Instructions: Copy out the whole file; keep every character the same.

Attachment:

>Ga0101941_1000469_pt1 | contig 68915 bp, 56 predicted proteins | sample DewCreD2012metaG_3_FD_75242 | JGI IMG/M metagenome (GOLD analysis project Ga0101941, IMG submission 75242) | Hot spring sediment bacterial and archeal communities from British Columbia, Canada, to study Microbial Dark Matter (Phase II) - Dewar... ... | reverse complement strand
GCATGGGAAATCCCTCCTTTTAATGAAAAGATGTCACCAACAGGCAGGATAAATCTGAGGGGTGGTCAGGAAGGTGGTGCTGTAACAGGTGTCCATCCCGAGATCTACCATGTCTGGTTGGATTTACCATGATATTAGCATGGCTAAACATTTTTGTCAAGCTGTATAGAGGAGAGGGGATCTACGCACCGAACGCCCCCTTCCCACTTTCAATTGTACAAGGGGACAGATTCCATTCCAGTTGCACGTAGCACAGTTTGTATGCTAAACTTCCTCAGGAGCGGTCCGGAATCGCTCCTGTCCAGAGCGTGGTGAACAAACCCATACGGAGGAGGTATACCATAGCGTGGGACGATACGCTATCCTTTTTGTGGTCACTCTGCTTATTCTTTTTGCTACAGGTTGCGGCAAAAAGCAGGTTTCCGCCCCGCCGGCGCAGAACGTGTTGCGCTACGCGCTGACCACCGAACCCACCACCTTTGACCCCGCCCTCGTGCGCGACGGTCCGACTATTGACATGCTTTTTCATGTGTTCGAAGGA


>Ga0101941_1000469_pt1 | contig 68915 bp, 56 predicted proteins | sample DewCreD2012metaG_3_FD_75242 | JGI IMG/M metagenome (GOLD analysis project Ga0101941, IMG submission 75242) | Hot spring sediment bacterial and archeal communities from British Columbia, Canada, to study Microbial Dark Matter (Phase II) - Dewar... ... | reverse complement strand
GCATGGGAAATCCCTCCTTTTAATGAAAAGATGTCACCAACAGGCAGGATAAATCTGAGGGGTGGTCAGGAAGGTGGTGCTGTAACAGGTGTCCATCCCGAGATCTACCATGTCTGGTTGGATTTACCATGATATTAGCATGGCTAAACATTTTTGTCAAGCTGTATAGAGGAGAGGGGATCTACGCACCGAACGCCCCCTTCCCACTTTCAATTGTACAAGGGGACAGATTCCATTCCAGTTGCACGTAGCACAGTTTGTATGCTAAACTTCCTCAGGAGCGGTCCGGAATCGCTCCTGTCCAGAGCGTGGTGAACAAACCCATACGGAGGAGGTATACCATAGCGTGGGACGATACGCTATCCTTTTTGTGGTCACTCTGCTTATTCTTTTTGCTACAGGTTGCGGCAAAAAGCAGGTTTCCGCCCCGCCGGCGCAGAACGTGTTGCGCTACGCGCTGACCACCGAACCCACCACCTTTGACCCCGCCCTCGTGCGCGACGGTCCGACTATTGACATGCTTTTTCATGTGTTCGAAGGA